Clad in black, with a mask hiding his face, the jihadist speaks to the camera with an unmistakable London accent. As he mercilessly beheads his victim – the American journalist James Wright Foley – it is difficult to avoid the conclusion that this individual’s barbarism threatens the landscape of England, too, the place from which he presumably hails. His ISIS-produced video, calculated to provoke the maximum amount of terror, is titled ‘A Message to America’. But everyone watching this morbid performance of inhumanity surely understands that this theatre of fear also represents ‘A Message to Britain’.
It is becoming increasingly common to see jihadists of the Islamic State of Iraq and the Levant (ISIS) boastfully communicate their threats to the world in British accents. Earlier this week, an ISIS video posted on YouTube showed a Japanese prisoner also being interrogated by jihadists speaking in British accents.
It is unlikely that there exists a vast army of young British jihadists ready to perform acts of barbaric violence for the cameras. But you don’t need thousands of willing executioners in order to cultivate a climate of insecurity and terror. Following the horrific stabbing to death of a young British soldier on the streets of Woolwich in London last year, it has been clear that such imagery and threats of inhuman acts can prey on the imagination of the public.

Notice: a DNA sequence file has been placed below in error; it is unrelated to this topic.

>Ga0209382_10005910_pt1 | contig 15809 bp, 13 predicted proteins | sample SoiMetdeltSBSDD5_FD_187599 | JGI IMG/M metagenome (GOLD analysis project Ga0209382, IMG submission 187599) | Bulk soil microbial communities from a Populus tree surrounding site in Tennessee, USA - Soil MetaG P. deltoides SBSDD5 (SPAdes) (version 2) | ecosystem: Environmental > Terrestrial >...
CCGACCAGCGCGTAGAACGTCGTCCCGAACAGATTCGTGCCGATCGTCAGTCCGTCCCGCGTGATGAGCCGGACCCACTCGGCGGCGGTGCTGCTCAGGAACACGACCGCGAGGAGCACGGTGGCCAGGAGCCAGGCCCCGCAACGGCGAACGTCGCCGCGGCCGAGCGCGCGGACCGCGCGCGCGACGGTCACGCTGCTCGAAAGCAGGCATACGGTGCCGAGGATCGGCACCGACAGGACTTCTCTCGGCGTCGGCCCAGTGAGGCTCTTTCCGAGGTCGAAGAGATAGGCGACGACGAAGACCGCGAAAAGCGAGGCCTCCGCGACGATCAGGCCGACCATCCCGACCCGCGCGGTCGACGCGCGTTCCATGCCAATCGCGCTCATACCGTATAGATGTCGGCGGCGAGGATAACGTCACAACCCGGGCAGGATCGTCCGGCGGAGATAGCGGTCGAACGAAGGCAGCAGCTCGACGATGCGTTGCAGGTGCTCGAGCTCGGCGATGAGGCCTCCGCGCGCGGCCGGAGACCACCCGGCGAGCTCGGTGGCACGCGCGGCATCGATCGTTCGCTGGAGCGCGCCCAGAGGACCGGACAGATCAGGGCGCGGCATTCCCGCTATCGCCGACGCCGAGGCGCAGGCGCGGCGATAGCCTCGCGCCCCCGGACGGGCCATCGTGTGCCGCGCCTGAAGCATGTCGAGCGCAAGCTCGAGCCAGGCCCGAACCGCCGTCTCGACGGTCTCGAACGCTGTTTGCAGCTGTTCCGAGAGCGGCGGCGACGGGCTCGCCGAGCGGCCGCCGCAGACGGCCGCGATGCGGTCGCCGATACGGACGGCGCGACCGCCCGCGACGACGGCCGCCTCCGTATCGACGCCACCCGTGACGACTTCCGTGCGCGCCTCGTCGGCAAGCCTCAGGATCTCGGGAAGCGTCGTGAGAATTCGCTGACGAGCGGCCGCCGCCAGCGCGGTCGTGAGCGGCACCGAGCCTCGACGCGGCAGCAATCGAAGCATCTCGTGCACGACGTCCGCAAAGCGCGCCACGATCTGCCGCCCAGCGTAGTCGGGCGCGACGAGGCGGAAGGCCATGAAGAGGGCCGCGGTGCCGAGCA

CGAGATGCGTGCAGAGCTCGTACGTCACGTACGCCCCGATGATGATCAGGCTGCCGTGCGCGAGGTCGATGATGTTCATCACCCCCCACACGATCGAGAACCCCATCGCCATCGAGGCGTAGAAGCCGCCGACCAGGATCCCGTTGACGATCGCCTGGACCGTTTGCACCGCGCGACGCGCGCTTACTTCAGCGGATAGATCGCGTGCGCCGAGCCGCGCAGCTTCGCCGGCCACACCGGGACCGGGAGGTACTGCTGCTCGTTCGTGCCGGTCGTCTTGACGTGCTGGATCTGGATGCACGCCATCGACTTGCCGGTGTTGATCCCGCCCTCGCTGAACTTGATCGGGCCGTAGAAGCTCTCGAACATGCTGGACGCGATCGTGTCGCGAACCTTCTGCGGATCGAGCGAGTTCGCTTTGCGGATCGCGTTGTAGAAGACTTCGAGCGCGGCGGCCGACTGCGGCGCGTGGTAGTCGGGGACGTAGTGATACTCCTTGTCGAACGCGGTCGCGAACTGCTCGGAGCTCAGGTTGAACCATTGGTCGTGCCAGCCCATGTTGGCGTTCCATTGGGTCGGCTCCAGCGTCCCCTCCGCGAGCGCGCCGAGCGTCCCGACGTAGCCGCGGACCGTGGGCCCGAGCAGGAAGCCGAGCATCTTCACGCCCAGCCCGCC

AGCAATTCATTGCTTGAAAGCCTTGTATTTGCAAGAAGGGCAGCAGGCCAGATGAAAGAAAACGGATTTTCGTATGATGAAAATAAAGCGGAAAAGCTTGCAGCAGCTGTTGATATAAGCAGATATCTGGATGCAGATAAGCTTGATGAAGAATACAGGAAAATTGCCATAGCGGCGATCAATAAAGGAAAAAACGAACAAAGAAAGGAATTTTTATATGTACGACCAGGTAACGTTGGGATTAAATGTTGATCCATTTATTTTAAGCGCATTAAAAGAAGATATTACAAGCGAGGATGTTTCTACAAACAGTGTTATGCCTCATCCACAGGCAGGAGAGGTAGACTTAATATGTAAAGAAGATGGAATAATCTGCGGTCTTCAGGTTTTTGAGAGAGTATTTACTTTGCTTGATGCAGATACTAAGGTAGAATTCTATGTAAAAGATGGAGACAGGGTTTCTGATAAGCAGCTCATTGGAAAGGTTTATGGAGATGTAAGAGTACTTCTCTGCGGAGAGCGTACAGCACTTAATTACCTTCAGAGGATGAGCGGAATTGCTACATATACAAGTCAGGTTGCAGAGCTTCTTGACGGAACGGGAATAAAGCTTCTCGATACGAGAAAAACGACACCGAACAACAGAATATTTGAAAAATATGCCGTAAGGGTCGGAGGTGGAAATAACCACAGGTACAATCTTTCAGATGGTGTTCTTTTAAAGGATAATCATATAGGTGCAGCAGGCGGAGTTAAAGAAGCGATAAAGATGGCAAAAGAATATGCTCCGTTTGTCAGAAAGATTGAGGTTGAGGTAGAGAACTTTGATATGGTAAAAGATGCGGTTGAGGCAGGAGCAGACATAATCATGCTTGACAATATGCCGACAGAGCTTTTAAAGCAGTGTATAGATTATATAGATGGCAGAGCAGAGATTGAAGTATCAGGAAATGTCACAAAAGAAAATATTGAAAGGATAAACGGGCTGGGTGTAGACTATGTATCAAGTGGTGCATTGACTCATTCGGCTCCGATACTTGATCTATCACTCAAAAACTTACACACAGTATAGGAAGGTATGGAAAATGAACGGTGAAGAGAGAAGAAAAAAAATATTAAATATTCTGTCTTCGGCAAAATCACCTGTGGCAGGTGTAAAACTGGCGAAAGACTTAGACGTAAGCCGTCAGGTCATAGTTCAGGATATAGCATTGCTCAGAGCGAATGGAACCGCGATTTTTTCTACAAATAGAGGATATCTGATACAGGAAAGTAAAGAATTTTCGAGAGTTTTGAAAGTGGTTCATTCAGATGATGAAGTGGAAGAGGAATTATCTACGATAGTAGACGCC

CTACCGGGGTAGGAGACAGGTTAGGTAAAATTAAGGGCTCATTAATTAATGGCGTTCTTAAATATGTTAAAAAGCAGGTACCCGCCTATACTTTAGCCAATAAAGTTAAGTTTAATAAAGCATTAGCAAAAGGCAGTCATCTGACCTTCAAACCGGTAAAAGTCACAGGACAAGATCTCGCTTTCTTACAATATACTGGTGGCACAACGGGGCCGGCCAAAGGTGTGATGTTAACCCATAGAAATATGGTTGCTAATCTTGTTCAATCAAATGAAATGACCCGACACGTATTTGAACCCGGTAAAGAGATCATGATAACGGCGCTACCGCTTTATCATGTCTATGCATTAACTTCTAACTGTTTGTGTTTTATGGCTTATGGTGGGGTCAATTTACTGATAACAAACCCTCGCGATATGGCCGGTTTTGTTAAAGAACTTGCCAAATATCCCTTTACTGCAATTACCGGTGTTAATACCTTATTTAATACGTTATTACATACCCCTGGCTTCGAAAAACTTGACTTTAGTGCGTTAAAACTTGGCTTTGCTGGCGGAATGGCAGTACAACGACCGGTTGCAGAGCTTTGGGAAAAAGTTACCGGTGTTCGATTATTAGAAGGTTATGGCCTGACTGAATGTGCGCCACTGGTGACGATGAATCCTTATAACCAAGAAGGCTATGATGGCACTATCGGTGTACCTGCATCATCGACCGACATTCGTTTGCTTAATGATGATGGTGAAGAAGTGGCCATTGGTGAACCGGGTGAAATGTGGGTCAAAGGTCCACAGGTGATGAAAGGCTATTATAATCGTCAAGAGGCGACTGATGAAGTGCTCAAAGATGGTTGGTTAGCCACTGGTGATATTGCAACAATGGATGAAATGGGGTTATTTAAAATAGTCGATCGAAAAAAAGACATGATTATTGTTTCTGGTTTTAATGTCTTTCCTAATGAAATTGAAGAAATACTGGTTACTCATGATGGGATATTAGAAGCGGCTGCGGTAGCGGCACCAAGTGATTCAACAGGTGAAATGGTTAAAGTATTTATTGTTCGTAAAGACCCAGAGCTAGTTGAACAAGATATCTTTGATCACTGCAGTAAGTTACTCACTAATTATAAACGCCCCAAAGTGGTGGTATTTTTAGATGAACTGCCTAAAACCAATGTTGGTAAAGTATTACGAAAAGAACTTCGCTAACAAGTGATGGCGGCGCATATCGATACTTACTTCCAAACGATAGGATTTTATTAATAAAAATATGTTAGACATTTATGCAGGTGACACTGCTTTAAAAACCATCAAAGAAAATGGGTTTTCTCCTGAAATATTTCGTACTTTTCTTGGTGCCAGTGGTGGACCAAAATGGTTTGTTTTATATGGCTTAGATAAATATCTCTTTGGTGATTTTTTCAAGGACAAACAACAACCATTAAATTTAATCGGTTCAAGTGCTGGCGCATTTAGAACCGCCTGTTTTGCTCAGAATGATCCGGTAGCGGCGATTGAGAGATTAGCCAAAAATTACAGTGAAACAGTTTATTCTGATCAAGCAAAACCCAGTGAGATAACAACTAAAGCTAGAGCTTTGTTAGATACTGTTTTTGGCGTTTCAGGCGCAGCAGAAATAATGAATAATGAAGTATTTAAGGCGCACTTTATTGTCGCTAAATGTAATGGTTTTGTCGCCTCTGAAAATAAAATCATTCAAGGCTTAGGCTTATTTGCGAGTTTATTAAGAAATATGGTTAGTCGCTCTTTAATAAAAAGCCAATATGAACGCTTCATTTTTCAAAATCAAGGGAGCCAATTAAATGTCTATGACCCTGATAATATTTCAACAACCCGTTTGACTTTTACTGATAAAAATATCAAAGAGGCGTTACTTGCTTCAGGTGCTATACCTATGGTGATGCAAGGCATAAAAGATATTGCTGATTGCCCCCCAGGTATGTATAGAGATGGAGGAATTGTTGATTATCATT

Earlier this week, the UK prime minister David Cameron said Britain needs to fight the ‘monstrous’ ISIS militants promoting havoc in Iraq in order to prevent them from causing ‘mayhem on our own streets’. That there is a connection between the unravelling of the Middle East and developments here in the UK should be in no doubt. But the important point to grasp is that the phenomenon of the British jihadist is not simply a reaction to events in Syria or Iraq – it is above all an outcome of, for want of a clearer phrase, the crisis of Britishness at home.
The answer to the question ‘What does it mean to be British?’ has in recent years proved very elusive. Nevertheless, this question continually haunts public life in Britain. Politicians are aware of this problem and periodically try to engage with it. Former Labour PM Tony Blair sought to outline what are the main British values, only to discover that he was not up to the task. His government wanted to launch a British Day, but it later quietly abandoned the project. His successor, Gordon Brown, was equally unable to give meaning to ‘the British way of life’. The humiliating failure of Brown’s government to produce a ‘statement of British values’ really showed that the meaning of Britishness could no longer be taken for granted.